Date of Award

8-2016

Document Type

Dissertation

Degree Name

Doctor of Philosophy (PhD)

Legacy Department

Curriculum and Instruction

Committee Member

Dr. S. Megan Che, Committee Chair

Committee Member

Dr. Sandra Linder

Committee Member

Dr. Mindy Spearman

Committee Member

Prof. Jeffrey 'Kip' Kingree

Abstract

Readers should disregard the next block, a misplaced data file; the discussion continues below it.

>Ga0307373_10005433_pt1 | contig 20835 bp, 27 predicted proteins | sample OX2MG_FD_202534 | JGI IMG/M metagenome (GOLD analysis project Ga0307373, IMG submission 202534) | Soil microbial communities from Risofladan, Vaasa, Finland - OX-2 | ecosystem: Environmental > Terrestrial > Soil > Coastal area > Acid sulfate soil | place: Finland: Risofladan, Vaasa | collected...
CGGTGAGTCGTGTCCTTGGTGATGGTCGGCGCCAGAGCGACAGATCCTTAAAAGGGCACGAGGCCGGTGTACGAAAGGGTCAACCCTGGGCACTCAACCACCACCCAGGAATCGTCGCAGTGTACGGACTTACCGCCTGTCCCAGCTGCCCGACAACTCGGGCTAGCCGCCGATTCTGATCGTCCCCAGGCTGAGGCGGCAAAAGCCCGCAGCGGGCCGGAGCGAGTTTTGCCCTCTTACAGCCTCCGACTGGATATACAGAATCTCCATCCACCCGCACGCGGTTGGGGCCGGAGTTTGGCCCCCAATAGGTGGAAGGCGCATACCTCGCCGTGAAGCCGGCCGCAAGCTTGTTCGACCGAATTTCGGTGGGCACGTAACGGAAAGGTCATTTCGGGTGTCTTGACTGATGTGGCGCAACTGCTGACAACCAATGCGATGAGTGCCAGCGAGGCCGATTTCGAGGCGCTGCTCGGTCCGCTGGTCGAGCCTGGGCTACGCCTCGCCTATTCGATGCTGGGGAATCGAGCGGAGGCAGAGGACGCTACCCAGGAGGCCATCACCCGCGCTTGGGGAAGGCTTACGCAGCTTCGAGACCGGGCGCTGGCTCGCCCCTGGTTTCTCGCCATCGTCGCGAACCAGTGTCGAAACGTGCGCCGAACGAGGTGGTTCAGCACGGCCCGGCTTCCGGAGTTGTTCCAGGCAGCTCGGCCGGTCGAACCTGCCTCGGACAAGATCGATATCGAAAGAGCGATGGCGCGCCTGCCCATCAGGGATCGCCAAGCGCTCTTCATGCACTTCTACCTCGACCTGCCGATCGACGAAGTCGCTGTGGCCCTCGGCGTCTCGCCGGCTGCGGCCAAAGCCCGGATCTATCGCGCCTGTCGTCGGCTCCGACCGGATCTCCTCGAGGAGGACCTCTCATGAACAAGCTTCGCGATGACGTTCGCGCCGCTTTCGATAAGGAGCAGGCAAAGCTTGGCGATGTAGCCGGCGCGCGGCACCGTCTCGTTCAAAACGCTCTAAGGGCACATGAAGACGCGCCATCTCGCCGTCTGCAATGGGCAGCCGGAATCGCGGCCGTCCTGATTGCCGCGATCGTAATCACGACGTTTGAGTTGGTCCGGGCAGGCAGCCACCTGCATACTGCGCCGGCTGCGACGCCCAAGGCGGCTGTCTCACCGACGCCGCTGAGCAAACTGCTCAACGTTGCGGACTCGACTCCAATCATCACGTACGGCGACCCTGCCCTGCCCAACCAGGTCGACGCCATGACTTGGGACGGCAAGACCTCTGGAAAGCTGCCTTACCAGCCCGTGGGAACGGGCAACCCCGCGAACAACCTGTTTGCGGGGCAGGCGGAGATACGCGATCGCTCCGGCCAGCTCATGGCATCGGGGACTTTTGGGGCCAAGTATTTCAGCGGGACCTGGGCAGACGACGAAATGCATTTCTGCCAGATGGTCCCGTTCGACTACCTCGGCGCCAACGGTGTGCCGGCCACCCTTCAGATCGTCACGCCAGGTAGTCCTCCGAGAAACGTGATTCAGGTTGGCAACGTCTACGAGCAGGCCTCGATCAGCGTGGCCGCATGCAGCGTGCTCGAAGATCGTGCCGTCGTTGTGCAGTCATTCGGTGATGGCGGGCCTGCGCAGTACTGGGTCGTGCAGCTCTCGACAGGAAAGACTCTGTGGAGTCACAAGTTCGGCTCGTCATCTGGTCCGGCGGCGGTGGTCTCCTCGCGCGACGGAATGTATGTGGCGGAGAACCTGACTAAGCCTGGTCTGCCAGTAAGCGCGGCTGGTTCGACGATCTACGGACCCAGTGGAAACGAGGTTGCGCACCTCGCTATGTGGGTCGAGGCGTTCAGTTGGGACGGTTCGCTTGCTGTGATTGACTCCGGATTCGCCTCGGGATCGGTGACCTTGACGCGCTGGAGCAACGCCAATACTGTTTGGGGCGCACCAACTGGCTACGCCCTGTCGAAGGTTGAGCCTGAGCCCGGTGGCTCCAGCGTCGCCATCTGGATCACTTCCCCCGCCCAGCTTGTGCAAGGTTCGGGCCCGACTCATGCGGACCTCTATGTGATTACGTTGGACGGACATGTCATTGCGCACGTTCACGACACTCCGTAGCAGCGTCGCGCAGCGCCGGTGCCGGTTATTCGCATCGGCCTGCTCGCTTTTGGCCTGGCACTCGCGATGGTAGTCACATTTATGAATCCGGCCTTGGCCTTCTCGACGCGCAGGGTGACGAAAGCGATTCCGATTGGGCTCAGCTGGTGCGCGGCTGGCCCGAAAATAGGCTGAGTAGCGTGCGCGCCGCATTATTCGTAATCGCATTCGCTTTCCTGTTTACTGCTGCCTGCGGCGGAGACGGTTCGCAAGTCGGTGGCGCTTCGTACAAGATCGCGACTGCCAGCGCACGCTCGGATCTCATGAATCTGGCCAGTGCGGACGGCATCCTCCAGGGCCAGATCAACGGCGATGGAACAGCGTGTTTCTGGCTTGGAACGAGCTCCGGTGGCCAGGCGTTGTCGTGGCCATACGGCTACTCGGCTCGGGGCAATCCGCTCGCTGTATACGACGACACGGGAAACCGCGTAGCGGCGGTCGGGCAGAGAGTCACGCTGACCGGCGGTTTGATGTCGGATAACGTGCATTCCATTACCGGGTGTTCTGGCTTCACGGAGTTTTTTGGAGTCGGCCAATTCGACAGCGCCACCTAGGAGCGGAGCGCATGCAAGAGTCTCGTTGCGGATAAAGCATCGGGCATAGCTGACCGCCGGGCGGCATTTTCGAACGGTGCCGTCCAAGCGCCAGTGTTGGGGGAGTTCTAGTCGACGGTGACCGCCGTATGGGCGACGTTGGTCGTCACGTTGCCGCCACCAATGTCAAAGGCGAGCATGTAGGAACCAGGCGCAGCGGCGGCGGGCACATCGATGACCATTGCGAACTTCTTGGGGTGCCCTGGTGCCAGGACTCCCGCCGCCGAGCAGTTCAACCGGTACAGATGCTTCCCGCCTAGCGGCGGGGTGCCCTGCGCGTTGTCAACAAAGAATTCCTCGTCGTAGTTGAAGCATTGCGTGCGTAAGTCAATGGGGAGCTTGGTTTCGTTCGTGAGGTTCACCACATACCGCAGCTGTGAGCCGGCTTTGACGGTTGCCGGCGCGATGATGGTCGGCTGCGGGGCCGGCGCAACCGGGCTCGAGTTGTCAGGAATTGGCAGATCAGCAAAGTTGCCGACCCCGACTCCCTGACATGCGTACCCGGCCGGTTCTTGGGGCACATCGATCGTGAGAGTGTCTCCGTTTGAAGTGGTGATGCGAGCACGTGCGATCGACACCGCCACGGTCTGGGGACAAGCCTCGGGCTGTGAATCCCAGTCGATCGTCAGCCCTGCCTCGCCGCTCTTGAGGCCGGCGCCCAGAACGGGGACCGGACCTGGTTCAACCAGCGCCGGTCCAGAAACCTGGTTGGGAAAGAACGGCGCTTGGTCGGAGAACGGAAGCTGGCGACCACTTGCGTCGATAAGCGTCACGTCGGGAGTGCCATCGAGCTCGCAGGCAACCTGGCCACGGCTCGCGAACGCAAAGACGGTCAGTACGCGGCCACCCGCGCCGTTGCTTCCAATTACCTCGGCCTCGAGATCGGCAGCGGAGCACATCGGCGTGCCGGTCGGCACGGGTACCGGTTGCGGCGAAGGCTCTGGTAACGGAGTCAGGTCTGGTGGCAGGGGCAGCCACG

Since the early 1990s, there has been a considerable uptick in the recruitment of international teachers to the U.S. to teach subject areas that experience perennial teacher shortages, including mathematics, science, special education, and languages, in hard-to-staff, high needs urban or rural K-12 schools. However, research is only starting to emerge that considers the social and pedagogical transition processes of these teachers. This study examines how international secondary mathematics teachers negotiate dialectics, and tensions, between their perceptions of effective mathematics teaching practices in their home contexts as compared to expectations in U.S. public schools, and relatedly, how international teachers’, and their students’ perceptions of classroom interactions relate to mathematics learning experiences. The study uses partially mixed, concurrent, dominant status mixed-methods research design to explore teachers’ transitional processes and develop profiles of teachers’ interpersonal behavior. Data analyses are grounded on interpretive phenomenological analysis (IPA) (Smith, Flowers & Larkin, 2009) and descriptive statistics. This study’s findings add to a scholarly base that points to difficulties international teachers encounter during the socialization process into their new school contexts. This study also questions assertions on the transferability of teacher effectiveness and posits the need for closer consideration of hitherto unexplored connections between international teachers’ mathematical knowledge for teaching (MKT) and the concomitant need to address intercultural awareness, classroom culture, and the set of norms that govern and contribute to discourse and interactions in mathematics classroom settings. Implications for practice, and suggestions for ongoing professional development necessary to meet the specific needs of international mathematics teachers are discussed.

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